SEATTLE – Not sure what answer I’d get if I asked a Magic 8 Ball about how the Washington Huskies would fare next season, but I do know their coach has been behind a metaphorical eight ball since he arrived.
It was hard enough for Jedd Fisch to replace a man who just took a team to college football’s national championship game, but to come in when he did left him bound as players bolted.
You see, this past window for the winter NCAA transfer portal opened Dec. 2 and closed Jan. 4, making it nearly impossible for Fisch to land key, ready-to-play athletes after he accepted the Washington job Jan. 14. The only schools he could pluck from are the ones that also saw recent coaching changes, such as San Jose State or Jedd’s old spot, Arizona.
This is a not-so-concise way to say that, if you’re a Huskies fan freaking out about the anemic nature of the team’s current roster, Fisch should not get much of the blame. Although there is an area he might have done better. More on that in a bit.
After Alabama lured previous Huskies coach Kalen DeBoer away this month, 25 UW players hit the transfer portal. The (lofty) goal was to retain as many of them as possible, but that’s a redwood-sized order given all the changes the Huskies have endured since 2019.
Fisch will be the team’s fourth coach in the past five years – which removes “loyalty” from any coach-to-player sales pitch. UW lost its most dynamic players (see: Michael Penix Jr., Rome Odunze, Jalen McMillan, Ja’Lynn Polk) to the NFL draft, anyway.
So for a new coach to keep a roster even relatively intact given those circumstances? Unlikely. Just as it’s unlikely for Washington to woo anyone of note from national champion Michigan or perennial power Alabama, who also made recent coaching changes.
Players from last year’s UW roster such as Mishael Powell and Germie Bernard will not wear purple and gold next season. That’s true of a slew of other 2023 Huskies. Heralded transfer Ethan Barr, the linebacker from Vanderbilt, backed out, too. So did Austin Mack, once considered Washington’s quarterback of the future.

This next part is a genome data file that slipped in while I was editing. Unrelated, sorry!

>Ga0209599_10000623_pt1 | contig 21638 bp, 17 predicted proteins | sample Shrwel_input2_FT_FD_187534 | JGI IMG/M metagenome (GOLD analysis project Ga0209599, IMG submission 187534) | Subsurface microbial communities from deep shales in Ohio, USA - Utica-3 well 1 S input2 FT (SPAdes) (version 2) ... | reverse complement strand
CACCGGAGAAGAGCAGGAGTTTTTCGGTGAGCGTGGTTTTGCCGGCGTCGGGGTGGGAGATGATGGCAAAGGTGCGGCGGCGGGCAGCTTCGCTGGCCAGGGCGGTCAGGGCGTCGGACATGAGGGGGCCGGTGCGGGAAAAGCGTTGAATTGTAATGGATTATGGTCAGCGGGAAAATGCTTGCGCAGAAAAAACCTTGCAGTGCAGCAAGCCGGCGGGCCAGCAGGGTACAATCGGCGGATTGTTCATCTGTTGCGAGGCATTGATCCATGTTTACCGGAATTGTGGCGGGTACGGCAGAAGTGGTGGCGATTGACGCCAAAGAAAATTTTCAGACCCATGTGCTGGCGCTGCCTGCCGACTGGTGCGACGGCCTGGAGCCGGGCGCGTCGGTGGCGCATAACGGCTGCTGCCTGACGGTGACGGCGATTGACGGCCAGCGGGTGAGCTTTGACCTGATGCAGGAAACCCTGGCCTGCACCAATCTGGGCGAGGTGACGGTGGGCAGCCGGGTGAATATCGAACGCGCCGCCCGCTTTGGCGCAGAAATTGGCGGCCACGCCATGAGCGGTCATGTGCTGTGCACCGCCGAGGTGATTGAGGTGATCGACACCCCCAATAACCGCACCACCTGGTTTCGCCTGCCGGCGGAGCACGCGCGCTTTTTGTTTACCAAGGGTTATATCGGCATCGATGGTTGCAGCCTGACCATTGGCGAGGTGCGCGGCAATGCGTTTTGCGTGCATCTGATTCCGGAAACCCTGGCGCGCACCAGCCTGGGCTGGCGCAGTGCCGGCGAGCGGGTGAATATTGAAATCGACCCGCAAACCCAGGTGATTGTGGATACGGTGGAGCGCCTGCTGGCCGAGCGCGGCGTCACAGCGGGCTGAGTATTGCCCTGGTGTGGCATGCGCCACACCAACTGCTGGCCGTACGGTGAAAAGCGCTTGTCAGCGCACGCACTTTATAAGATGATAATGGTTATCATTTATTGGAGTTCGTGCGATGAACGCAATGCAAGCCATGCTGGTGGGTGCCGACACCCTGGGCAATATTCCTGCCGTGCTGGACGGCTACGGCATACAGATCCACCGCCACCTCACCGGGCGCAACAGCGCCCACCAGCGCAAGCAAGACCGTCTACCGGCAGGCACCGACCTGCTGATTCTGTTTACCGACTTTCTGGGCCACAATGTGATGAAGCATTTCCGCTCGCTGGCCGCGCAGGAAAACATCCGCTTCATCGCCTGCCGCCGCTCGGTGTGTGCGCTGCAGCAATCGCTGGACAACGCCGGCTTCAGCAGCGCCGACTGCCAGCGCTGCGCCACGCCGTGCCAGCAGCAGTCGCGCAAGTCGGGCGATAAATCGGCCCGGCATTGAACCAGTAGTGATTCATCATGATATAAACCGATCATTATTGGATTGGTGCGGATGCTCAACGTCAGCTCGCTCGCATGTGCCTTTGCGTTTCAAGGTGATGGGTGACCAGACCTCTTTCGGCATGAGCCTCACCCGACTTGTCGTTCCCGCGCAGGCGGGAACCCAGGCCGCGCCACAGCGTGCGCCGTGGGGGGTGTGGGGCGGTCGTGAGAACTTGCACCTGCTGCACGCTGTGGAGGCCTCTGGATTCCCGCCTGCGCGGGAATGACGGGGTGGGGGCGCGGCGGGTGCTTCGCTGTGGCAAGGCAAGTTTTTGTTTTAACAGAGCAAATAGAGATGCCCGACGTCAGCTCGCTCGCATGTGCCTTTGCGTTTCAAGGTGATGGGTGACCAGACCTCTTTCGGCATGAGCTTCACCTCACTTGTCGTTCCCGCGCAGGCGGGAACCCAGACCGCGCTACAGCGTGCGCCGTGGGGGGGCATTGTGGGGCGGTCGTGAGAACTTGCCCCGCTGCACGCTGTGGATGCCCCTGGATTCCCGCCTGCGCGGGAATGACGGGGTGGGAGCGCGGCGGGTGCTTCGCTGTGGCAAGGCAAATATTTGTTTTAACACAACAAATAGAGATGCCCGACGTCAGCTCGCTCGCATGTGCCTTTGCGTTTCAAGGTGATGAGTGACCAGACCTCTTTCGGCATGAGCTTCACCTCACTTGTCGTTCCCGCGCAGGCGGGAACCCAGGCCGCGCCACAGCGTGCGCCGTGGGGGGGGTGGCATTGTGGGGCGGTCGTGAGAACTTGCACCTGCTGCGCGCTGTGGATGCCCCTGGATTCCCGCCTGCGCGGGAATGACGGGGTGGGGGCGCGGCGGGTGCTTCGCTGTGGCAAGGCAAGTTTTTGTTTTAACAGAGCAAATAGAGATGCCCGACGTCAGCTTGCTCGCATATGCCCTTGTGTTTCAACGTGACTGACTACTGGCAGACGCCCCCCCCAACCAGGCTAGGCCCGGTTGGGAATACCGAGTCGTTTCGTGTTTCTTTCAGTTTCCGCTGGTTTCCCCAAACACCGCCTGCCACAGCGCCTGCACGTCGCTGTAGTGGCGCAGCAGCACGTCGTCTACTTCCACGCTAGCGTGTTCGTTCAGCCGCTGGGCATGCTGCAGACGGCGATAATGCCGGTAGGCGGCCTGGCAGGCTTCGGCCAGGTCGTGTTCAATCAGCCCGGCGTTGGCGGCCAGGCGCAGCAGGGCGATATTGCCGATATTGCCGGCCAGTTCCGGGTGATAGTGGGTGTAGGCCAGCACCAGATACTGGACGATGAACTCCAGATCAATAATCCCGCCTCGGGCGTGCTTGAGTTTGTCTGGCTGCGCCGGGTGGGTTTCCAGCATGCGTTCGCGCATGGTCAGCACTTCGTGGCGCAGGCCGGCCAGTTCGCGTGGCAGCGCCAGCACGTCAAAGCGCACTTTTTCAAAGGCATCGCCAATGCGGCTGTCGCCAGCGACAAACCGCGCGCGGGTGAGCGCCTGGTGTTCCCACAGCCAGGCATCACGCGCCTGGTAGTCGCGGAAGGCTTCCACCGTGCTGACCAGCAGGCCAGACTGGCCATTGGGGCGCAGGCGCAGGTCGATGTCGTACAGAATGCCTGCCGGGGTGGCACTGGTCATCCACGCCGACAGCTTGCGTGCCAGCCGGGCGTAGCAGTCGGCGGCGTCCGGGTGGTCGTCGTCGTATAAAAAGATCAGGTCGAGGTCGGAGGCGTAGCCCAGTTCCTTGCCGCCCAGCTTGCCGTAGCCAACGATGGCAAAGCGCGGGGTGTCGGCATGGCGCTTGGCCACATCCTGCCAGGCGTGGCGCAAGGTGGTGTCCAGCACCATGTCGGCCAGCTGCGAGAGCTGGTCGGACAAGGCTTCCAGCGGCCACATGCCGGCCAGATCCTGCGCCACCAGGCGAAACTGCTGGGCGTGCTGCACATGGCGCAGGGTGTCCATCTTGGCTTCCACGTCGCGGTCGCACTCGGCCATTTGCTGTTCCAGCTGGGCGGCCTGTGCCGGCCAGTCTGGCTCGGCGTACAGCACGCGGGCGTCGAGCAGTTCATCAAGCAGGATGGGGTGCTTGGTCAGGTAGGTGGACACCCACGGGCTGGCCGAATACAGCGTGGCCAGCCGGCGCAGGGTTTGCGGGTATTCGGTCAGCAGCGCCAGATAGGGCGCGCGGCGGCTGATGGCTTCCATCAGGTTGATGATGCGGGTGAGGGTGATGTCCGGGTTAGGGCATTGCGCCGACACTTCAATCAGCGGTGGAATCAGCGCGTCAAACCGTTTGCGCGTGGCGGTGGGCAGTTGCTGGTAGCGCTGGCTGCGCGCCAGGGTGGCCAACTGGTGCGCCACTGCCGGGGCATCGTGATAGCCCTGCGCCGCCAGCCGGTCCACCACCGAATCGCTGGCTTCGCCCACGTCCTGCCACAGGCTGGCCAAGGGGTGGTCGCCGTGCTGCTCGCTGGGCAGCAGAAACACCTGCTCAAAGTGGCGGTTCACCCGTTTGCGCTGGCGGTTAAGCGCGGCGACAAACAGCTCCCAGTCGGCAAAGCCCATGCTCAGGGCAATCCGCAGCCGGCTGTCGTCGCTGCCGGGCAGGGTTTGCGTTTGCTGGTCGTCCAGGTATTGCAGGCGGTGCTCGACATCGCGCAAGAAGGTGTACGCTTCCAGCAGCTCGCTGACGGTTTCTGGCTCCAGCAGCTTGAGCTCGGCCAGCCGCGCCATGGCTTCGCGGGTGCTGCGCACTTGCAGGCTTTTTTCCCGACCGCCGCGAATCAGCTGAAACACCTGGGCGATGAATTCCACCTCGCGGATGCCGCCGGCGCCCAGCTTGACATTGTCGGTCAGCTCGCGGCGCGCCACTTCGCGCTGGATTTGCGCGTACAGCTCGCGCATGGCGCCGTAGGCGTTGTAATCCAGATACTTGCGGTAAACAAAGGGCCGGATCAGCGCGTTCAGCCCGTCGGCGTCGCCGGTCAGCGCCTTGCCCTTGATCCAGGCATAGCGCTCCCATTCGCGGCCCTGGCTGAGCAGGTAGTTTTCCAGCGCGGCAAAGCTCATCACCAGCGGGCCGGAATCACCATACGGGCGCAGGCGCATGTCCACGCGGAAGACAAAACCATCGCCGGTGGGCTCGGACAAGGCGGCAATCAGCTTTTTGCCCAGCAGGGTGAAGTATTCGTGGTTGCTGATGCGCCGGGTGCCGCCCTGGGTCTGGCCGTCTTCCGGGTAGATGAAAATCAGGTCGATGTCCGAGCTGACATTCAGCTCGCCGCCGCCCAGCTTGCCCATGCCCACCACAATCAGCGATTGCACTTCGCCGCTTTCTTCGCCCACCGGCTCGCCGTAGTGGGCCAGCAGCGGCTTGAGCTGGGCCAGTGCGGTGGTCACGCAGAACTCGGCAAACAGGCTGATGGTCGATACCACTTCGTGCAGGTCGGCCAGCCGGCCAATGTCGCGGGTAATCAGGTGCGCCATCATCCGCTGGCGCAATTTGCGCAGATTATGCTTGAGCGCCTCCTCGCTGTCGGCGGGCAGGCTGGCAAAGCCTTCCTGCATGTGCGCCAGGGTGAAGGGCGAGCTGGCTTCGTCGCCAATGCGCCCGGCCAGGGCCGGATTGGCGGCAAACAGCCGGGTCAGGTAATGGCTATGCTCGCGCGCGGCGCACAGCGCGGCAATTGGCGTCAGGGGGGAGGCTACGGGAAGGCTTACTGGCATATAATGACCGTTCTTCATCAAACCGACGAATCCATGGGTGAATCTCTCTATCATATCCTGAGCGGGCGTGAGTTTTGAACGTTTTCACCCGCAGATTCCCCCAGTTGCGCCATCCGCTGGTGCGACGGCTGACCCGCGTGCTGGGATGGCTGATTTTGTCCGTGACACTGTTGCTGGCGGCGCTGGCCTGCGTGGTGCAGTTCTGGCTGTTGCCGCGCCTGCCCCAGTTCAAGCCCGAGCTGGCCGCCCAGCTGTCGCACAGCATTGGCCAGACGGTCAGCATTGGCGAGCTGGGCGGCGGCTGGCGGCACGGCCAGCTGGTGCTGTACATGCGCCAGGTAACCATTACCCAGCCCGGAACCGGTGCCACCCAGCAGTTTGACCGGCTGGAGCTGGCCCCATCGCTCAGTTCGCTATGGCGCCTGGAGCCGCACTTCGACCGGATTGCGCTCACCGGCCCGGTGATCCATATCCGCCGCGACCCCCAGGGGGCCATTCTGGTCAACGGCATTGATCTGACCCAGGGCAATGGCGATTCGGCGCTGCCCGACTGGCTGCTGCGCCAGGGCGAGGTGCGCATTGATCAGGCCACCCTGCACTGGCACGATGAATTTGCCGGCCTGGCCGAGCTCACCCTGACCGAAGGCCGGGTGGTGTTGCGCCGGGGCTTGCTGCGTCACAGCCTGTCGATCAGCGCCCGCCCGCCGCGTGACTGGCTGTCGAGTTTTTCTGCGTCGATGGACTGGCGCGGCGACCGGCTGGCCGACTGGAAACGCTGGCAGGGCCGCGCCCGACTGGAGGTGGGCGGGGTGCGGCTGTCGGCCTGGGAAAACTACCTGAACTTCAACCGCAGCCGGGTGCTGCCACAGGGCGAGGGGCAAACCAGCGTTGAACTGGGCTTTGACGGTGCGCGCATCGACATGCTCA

Yes, Fisch was able to keep QB Will Rogers – the transfer from Mississippi State – from committing elsewhere. But we’re still talking about a team with just 63 scholarship players right now and nine offensive linemen, none of whom started last season.
As I wrote earlier, Fisch couldn’t go out and recruit potential transfers because he got this job after the window closed. But what he maybe could have done – or at least, what people hoped he would have done – is bring top-tier talent from Arizona with him to Montlake. He did not.
Yes, Arizona’s leading rusher in 2023, Jonah Coleman, is transferring to UW. But breakout quarterback Noah Fifita is staying put in Tucson. Leading receiver Tetairoa McMillan is, too, as is standout linebacker Jacob Manu. It’s not necessarily a failure that Fisch was unable to reunite with those key cogs from the desert, but I suspect the die-hards are disappointed.
So what does this all mean? In the short term – it means the Huskies could be in for a rough 2024. Perhaps there will be some unexpected stars that emerge from this current batch. Few thought Penix – last season’s Heisman Trophy runner-up – was going to do much before he took his first snap with the Dawgs in 2022, right? Or perhaps the Huskies will snag some impactful transfers when the portal reopens in the spring … although most of the top guys are committed.
But with the roster as thin and unproven as it is – most notably on the offensive and defensive lines – a Big Ten title push seems far-fetched. (Note: I am quite willing to be wrong.)
As for the long term? That’s not as worrisome. Sure, Fisch could end up having an uninspiring run at Washington. Coaches who succeed at one place often spiral at the next. This man, however, is a proven recruiter. Developer, too. It’s why Washington Athletic Director Troy Dannen hired him. It doesn’t take a long time to rapidly improve a program – just ask the Huskies who played for Jimmy Lake one season and DeBoer the next. With a full year to recruit unfettered, Fisch, his staff and his players could shine.
But make no mistake, when it came to providing a robust roster for the immediate future, Fisch entered Washington in an unenviable position. And barring some surprises or significant additions, Washington could be facing an unenviable season.